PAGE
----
My own experiences growing up in my Cree family, defines who I am today. I, like many other Indigenous people, know about the behaviours that stem from our colonialized past that produce intergenerational trauma. I have come to understand that my early experiences, and in particular, my early exposure to nursing through my mother, influenced my original calling to nursing. As my mother often tells me, I was born into nursing as she was finishing her nursing degree at the University of Alberta when she went into labour with me and my sister.
Just as we are born into the world, we learn to see first the faces of our mothers, and we come to know of our place in the world through our life experiences within our family, which then shapes how we think and act. Through my mother’s life experiences as a residential school and “Sixties scoop” survivor, I began suffering alongside her listening to her truths. In grasping the impact of these experiences on me, I understood why my mother shielded me from learning these truths. However, it solidified my path in nursing as a leader and an advocate as I saw her blaze a similar path in her nursing career.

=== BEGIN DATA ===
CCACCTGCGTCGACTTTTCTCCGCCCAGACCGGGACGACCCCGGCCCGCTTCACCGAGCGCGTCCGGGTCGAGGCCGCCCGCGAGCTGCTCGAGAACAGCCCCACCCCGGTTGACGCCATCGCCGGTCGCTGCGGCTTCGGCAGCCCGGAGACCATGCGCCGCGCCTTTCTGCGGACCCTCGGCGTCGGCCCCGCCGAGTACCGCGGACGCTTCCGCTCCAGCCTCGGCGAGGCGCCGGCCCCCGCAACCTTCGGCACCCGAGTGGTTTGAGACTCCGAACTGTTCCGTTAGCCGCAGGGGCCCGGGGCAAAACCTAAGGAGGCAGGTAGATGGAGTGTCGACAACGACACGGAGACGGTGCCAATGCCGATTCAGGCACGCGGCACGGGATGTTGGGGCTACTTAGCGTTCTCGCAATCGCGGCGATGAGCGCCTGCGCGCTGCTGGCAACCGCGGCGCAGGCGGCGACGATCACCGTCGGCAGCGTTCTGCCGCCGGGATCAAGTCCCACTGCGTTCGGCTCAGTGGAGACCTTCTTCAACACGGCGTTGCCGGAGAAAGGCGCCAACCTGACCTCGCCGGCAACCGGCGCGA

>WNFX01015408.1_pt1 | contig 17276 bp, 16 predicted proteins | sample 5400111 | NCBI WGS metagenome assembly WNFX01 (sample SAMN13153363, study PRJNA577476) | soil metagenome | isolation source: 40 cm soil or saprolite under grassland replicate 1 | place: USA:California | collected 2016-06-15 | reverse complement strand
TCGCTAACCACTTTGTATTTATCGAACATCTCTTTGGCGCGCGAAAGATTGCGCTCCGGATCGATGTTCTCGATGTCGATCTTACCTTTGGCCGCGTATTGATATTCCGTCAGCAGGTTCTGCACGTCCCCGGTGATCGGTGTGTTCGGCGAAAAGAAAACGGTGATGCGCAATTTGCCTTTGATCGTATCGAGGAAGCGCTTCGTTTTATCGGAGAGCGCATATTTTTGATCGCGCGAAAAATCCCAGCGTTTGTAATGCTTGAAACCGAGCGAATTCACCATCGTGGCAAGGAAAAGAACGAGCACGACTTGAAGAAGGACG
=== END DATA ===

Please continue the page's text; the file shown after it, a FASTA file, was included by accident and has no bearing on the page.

My mother often tells me we are gifted with the nursing spirit and to always stay true to that spirit and to earn the knowledge that goes with that gift. Thus, I am on a continuous journey of learning and knowing which has led me to where I am today, completing a master’s degree in nursing with a focus on Indigenous health.